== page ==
“So about this: You know which religious groups seemed pretty exited about today’s West Bank settlements decision? Evangelical Christians,” Religious News Service reporter Jack Jenkins wrote on twitter yesterday. “You know who didn’t? Several major American Jewish groups, mainline Christian groups, and Muslim groups. This is a recurring pattern.”
In other words, the Trump administration appears to be basing its Israel policy on not on resolving the Israeli-Palestinian conflict or even on what is best for Israel, but rather on pleasing evangelical Christians.
Secretary of State Mike Pompeo announced Monday the Trump administration’s latest pro-Israel change in U.S. policy, saying the State Department is rescinding a 1978 department legal opinion that viewed settlements in the Israeli-occupied West Bank as inconsistent with international law.
Pompeo’s remarks, The Jerusalem Post has learned, came after a year-long review conducted by the State Department’s legal office. The team met with international law experts as well as officials from different governments to hear their opinions.
Color me skeptical, for two reasons.
The Trump Administration doesn’t exactly have a track record of being truthful. For example, acting White House Chief of Staff Mick Mulvaney claimed last month that the search committee selected Trump’ Doral report as the location for next year’s G-7 meeting through it’s regular search process, only for it to later come out that Trump had it added after the original list, which had not included Doral, was whittled down to two.
Maybe the State Department did conduct a year-long review that included meeting with international law experts and officials from all relevant governments and agencies. Or maybe it didn’t.
Consider, also, who Secretary of State Mike Pompeo called immediately after announcing the change in policy:
Mike Evans, founder of The Jerusalem Prayer Team and a member of Trump’s informal group of evangelical Christian advisers, praised the move. In an interview with Religion News Service, Evans said Pompeo called him shortly after the press conference while en route to meet President Trump.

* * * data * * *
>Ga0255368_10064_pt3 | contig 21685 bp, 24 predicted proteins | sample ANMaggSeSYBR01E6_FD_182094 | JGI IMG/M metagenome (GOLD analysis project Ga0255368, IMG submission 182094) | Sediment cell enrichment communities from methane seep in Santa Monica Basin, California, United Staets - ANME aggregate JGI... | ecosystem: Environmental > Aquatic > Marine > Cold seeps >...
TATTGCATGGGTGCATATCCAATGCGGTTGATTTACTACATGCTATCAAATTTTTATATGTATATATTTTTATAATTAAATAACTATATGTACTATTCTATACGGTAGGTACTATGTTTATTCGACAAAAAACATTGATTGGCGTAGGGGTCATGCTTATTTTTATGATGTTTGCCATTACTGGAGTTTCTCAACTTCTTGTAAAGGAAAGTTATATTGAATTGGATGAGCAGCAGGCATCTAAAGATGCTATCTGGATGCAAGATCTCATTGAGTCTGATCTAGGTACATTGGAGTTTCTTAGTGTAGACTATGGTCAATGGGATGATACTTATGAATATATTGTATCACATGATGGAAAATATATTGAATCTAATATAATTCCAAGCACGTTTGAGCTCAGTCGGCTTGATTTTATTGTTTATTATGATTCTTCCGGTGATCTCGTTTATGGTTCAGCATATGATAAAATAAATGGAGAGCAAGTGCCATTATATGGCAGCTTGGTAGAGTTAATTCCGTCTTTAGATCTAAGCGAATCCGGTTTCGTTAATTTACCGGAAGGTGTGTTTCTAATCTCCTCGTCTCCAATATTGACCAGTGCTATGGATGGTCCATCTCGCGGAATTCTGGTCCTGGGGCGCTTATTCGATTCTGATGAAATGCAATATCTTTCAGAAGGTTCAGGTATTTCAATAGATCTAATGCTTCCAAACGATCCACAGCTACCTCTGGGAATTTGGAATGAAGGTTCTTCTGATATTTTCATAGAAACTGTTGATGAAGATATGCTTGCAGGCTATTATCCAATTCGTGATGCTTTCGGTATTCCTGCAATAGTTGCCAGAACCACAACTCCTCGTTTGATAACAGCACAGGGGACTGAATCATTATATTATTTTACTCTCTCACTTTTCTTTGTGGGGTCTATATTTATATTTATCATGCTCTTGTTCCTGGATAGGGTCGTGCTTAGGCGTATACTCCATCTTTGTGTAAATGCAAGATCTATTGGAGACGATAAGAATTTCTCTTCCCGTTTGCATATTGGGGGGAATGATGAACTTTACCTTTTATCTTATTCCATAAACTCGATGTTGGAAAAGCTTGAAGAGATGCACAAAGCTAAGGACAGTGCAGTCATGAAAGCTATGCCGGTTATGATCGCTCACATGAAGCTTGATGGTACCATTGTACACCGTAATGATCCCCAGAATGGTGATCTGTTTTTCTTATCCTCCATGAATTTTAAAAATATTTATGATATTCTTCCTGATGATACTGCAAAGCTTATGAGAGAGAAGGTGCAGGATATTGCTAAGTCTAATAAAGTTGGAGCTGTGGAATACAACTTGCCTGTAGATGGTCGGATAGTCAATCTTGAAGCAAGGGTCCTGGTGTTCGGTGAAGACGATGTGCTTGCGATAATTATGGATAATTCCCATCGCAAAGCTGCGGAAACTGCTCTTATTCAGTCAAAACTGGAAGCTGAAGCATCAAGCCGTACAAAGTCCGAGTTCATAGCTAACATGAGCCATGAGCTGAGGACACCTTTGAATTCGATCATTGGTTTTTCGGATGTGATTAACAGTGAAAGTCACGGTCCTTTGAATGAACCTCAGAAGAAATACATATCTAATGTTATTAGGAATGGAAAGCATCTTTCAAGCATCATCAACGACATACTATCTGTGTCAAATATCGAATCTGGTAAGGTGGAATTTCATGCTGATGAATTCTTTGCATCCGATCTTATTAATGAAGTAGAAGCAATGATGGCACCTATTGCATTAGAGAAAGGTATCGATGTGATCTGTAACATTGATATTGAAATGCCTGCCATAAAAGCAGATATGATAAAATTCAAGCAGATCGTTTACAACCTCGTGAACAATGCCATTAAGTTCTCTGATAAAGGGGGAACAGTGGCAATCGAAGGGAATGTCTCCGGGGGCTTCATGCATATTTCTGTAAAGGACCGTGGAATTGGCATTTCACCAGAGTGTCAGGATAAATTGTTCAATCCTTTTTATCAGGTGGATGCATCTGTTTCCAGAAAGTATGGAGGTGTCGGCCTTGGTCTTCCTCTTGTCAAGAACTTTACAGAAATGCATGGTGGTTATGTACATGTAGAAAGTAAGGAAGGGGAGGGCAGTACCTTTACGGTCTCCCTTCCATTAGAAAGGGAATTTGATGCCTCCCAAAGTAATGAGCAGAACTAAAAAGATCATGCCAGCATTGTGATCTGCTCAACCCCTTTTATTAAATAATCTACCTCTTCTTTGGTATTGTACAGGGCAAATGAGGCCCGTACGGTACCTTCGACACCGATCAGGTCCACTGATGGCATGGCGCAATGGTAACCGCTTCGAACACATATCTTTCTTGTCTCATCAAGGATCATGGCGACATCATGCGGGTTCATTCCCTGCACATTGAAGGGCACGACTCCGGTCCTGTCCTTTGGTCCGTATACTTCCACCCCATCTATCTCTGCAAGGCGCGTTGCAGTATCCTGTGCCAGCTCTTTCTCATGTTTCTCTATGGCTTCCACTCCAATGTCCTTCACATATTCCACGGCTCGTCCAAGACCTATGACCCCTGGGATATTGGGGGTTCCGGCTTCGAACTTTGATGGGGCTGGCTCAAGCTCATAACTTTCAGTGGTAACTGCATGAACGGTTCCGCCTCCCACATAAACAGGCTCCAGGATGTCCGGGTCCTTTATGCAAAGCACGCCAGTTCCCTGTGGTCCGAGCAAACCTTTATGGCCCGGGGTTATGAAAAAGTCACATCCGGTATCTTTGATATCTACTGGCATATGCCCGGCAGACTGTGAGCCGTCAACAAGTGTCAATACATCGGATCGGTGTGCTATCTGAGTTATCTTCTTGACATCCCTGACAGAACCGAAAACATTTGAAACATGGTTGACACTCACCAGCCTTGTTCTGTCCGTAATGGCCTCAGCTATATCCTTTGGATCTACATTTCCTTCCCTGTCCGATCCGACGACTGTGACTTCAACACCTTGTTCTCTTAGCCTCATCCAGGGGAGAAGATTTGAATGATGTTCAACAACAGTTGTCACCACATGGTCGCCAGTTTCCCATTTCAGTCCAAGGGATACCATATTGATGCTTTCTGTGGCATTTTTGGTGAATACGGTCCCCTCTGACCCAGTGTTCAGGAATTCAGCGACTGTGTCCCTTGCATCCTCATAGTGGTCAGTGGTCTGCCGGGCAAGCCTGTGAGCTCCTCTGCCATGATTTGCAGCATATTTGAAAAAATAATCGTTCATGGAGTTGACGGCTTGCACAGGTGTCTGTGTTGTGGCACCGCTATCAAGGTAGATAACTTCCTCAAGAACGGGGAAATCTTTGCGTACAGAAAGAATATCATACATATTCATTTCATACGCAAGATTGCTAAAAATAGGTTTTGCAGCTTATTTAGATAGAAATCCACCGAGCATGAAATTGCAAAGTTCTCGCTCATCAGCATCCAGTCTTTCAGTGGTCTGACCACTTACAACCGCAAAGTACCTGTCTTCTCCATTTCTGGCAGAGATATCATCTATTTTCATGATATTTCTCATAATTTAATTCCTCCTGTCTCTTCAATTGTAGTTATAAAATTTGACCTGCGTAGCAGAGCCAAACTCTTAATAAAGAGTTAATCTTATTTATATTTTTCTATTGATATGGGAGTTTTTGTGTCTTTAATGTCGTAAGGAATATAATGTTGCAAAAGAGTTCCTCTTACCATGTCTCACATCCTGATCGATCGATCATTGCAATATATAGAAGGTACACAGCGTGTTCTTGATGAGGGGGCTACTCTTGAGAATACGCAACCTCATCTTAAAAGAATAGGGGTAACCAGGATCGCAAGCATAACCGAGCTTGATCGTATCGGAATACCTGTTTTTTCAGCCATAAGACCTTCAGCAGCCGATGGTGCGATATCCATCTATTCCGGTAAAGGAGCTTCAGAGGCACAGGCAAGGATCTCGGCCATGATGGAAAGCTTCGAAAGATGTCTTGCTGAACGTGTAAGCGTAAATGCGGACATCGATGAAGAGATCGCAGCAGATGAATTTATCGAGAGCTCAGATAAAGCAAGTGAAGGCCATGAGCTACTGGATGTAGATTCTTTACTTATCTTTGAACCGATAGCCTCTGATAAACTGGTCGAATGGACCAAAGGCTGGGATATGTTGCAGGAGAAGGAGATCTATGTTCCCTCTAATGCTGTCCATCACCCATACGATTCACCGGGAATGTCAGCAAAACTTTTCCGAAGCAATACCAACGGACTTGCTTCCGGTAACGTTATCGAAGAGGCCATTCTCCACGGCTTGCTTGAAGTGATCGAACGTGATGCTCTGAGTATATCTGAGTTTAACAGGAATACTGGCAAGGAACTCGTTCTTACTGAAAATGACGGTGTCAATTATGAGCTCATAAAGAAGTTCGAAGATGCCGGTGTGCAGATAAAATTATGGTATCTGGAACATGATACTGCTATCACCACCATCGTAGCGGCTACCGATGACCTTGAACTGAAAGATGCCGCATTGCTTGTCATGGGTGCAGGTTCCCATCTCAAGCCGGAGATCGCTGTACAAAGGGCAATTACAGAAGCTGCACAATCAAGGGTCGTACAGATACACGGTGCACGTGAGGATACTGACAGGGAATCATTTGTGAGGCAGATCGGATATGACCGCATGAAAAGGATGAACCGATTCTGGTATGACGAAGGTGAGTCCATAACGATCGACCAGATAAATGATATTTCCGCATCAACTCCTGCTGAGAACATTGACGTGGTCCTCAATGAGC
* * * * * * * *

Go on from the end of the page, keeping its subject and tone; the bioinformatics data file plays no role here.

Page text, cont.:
“I told (Pompeo) it was a tremendous answer to prayer from evangelicals,” he said, asking the secretary of state to express gratitude to the president.
Evans said in a separate statement that the announcement was on par with the administration’s decision to recognize Jerusalem as Israel’s capital. He told RNS it reminded him of a passage from the Biblical book of Genesis in which God refers to Israel by saying, “I will bless those who bless you, but I will curse those who curse you.”
Why did Pompeo call Mike Evans immediately after announcing the move? More to the point, why does Trump have a team of evangelical Christian advisers that includes an evangelical Christian Israel guy?
Wait wait wait. Friends of Zion Museum? What is this?
I found an image that you have to see to really take in, but for whatever reason WordPress really does not want to embed it. It’s a photo in what is I assume Jerusalem, of a billboard advertising … well … you really need to see it. And you can. Just click here, it’s embedded in this Haaretz article.
“Trump is a Friend of Zion,” this billboard reads, featuring a Star of David juxtaposed on an American flag as background. “The Friends of Zion Museum, Jerusalem,” the billboard reads. But it’s not Jerusalem. Three letters in the middle of the word “Jerusalem” are a different color from the rest of the word. As a result, the word reads as follows: Jer-USA-lem. Get it? Get it? I feel like I need a shower now.Anyway! The billboard goes on: “Learn the stories of amazing evangelicals who defended the Jewish people and the nation of Israel.” And, finally, it finishes: “Founder – Dr. Mike Evans.” Wait. What does he have his Ph.D. in? I can google this. Oh no—no—wait—it’s an “honorary doctorate” from “Grand Canyon University,” a for-profit private Christian university. Because of course it is.